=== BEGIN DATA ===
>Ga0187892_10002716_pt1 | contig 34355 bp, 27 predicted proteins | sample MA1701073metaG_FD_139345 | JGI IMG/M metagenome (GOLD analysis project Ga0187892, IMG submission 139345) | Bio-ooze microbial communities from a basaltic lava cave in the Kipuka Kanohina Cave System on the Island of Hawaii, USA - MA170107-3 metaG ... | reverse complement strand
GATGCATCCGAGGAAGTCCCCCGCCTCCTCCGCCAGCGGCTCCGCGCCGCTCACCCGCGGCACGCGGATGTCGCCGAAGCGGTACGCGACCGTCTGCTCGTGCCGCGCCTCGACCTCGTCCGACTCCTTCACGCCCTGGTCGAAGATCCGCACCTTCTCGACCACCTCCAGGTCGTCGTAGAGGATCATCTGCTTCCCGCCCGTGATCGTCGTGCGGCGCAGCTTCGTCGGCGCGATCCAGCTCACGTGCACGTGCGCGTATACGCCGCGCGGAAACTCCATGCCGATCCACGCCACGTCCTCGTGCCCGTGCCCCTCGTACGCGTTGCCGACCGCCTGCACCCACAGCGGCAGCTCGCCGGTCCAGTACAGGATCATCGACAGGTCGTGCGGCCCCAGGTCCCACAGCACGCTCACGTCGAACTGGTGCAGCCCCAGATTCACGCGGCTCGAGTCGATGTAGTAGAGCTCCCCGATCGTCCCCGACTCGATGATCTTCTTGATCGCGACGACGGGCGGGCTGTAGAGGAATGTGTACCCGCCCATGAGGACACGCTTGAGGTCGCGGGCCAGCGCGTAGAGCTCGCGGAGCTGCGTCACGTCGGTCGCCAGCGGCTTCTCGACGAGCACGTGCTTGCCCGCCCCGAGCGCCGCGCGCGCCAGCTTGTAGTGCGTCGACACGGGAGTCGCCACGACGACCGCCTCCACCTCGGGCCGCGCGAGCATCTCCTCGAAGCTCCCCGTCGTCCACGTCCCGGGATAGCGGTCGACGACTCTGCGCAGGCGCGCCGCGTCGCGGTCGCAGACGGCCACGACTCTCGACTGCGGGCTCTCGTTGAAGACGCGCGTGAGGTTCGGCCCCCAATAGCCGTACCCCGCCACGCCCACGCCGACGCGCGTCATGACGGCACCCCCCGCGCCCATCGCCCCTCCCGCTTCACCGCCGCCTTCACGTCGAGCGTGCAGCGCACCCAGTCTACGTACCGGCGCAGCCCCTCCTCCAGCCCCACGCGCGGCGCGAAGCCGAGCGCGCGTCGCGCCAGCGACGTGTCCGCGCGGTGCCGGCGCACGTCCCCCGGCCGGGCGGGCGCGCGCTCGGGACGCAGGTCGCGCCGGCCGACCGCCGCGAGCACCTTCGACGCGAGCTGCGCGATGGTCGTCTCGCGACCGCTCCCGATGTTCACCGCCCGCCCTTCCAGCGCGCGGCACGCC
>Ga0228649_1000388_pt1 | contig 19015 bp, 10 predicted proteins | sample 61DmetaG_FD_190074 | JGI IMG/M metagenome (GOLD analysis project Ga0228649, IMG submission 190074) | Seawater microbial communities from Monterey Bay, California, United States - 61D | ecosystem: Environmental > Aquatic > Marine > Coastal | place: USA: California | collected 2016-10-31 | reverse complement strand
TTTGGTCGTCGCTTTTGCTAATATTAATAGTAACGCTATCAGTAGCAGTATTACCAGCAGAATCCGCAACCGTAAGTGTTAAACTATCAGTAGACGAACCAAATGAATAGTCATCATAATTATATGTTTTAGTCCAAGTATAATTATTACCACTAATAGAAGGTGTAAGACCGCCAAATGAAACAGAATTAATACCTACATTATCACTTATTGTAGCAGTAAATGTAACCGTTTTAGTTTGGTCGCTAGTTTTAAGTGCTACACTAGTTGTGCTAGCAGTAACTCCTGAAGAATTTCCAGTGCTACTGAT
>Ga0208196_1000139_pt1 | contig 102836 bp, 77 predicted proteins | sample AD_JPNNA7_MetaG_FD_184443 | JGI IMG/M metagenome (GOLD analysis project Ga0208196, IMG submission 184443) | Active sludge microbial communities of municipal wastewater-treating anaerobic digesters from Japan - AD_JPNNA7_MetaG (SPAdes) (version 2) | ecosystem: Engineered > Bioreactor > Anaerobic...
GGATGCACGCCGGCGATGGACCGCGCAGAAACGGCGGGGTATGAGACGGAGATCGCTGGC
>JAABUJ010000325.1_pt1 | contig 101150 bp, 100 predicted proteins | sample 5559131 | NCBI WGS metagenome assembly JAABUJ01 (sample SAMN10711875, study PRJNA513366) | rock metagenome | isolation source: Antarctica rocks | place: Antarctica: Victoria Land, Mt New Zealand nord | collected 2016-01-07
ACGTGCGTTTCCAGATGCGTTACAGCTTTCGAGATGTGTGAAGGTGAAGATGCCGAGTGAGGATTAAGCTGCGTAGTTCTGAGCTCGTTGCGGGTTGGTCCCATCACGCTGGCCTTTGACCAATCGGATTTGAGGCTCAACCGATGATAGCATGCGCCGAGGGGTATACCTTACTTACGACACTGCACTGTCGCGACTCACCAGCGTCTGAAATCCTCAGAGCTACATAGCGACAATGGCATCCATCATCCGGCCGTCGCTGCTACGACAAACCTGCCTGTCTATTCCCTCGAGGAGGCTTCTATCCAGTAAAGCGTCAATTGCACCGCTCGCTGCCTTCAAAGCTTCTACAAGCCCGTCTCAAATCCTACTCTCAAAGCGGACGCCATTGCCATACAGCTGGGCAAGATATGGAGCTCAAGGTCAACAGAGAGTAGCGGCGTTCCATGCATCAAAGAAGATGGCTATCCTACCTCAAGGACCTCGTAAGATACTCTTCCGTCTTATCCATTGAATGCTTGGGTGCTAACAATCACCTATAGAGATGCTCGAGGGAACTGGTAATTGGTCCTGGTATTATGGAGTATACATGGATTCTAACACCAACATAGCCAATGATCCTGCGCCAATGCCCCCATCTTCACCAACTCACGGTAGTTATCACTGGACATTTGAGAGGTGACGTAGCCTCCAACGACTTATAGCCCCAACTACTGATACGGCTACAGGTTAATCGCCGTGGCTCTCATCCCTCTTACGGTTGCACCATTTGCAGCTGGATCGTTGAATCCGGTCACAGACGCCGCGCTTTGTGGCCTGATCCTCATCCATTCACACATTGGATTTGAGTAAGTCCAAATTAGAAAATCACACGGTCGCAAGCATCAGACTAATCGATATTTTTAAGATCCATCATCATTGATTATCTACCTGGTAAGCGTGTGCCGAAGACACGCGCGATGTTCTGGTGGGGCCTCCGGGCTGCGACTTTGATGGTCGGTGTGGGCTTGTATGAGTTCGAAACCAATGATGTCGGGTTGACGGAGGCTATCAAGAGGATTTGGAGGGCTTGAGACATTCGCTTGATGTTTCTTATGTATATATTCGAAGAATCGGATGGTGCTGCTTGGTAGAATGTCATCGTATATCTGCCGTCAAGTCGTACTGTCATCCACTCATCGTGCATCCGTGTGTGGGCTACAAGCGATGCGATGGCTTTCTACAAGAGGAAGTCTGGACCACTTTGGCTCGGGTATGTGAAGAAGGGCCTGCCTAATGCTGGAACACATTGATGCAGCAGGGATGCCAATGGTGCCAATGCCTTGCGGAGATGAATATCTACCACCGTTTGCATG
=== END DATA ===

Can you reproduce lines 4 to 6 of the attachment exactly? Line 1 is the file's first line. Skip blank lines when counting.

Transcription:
TTTGGTCGTCGCTTTTGCTAATATTAATAGTAACGCTATCAGTAGCAGTATTACCAGCAGAATCCGCAACCGTAAGTGTTAAACTATCAGTAGACGAACCAAATGAATAGTCATCATAATTATATGTTTTAGTCCAAGTATAATTATTACCACTAATAGAAGGTGTAAGACCGCCAAATGAAACAGAATTAATACCTACATTATCACTTATTGTAGCAGTAAATGTAACCGTTTTAGTTTGGTCGCTAGTTTTAAGTGCTACACTAGTTGTGCTAGCAGTAACTCCTGAAGAATTTCCAGTGCTACTGAT
>Ga0208196_1000139_pt1 | contig 102836 bp, 77 predicted proteins | sample AD_JPNNA7_MetaG_FD_184443 | JGI IMG/M metagenome (GOLD analysis project Ga0208196, IMG submission 184443) | Active sludge microbial communities of municipal wastewater-treating anaerobic digesters from Japan - AD_JPNNA7_MetaG (SPAdes) (version 2) | ecosystem: Engineered > Bioreactor > Anaerobic...
GGATGCACGCCGGCGATGGACCGCGCAGAAACGGCGGGGTATGAGACGGAGATCGCTGGC